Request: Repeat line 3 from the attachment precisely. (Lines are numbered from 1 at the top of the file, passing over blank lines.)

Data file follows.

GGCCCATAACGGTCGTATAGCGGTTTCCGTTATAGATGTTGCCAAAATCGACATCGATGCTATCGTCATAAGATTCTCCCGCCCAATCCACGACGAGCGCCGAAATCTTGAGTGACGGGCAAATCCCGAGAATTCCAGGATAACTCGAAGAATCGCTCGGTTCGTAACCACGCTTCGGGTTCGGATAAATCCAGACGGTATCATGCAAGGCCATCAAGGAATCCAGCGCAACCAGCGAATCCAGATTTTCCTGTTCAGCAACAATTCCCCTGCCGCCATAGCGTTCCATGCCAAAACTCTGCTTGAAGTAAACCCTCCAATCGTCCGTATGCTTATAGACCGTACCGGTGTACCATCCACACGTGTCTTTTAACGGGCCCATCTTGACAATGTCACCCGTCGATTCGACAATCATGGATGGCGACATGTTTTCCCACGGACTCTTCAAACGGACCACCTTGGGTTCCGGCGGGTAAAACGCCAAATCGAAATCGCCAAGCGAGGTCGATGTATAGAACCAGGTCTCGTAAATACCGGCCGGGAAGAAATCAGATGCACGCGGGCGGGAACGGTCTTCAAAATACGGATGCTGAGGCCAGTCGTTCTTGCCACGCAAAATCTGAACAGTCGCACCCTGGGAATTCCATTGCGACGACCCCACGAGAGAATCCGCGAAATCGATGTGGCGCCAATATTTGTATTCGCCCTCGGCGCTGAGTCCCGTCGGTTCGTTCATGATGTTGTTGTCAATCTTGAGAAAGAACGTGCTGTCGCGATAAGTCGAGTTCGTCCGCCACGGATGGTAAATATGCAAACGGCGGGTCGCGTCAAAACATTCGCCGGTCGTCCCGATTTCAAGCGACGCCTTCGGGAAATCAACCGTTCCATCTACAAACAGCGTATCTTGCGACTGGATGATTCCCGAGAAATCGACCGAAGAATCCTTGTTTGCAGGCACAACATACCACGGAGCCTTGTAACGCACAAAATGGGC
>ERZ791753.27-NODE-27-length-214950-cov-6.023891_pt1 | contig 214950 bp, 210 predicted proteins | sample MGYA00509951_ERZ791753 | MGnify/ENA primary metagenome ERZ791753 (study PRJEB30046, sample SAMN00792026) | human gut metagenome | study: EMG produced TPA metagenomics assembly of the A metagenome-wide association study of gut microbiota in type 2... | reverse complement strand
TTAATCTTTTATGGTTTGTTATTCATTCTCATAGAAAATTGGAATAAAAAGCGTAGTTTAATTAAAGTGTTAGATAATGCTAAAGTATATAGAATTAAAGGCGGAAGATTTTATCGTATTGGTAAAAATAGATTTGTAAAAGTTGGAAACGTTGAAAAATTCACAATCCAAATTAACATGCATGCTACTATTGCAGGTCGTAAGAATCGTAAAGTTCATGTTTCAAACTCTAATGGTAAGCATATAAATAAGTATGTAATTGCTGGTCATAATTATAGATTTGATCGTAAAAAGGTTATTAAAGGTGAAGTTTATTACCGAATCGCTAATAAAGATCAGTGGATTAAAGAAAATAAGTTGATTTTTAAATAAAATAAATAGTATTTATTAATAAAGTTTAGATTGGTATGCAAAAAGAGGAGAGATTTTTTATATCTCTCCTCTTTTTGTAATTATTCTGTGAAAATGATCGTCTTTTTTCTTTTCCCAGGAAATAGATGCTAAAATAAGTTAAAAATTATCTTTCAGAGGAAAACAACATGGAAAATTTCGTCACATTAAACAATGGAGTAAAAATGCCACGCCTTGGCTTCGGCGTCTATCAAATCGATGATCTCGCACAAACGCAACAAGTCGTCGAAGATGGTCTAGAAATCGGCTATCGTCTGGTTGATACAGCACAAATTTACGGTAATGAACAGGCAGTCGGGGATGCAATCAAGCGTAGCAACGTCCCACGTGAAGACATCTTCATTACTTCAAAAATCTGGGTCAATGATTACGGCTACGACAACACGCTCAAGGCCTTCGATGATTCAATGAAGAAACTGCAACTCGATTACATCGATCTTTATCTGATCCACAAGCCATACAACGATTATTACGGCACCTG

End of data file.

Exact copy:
TTAATCTTTTATGGTTTGTTATTCATTCTCATAGAAAATTGGAATAAAAAGCGTAGTTTAATTAAAGTGTTAGATAATGCTAAAGTATATAGAATTAAAGGCGGAAGATTTTATCGTATTGGTAAAAATAGATTTGTAAAAGTTGGAAACGTTGAAAAATTCACAATCCAAATTAACATGCATGCTACTATTGCAGGTCGTAAGAATCGTAAAGTTCATGTTTCAAACTCTAATGGTAAGCATATAAATAAGTATGTAATTGCTGGTCATAATTATAGATTTGATCGTAAAAAGGTTATTAAAGGTGAAGTTTATTACCGAATCGCTAATAAAGATCAGTGGATTAAAGAAAATAAGTTGATTTTTAAATAAAATAAATAGTATTTATTAATAAAGTTTAGATTGGTATGCAAAAAGAGGAGAGATTTTTTATATCTCTCCTCTTTTTGTAATTATTCTGTGAAAATGATCGTCTTTTTTCTTTTCCCAGGAAATAGATGCTAAAATAAGTTAAAAATTATCTTTCAGAGGAAAACAACATGGAAAATTTCGTCACATTAAACAATGGAGTAAAAATGCCACGCCTTGGCTTCGGCGTCTATCAAATCGATGATCTCGCACAAACGCAACAAGTCGTCGAAGATGGTCTAGAAATCGGCTATCGTCTGGTTGATACAGCACAAATTTACGGTAATGAACAGGCAGTCGGGGATGCAATCAAGCGTAGCAACGTCCCACGTGAAGACATCTTCATTACTTCAAAAATCTGGGTCAATGATTACGGCTACGACAACACGCTCAAGGCCTTCGATGATTCAATGAAGAAACTGCAACTCGATTACATCGATCTTTATCTGATCCACAAGCCATACAACGATTATTACGGCACCTG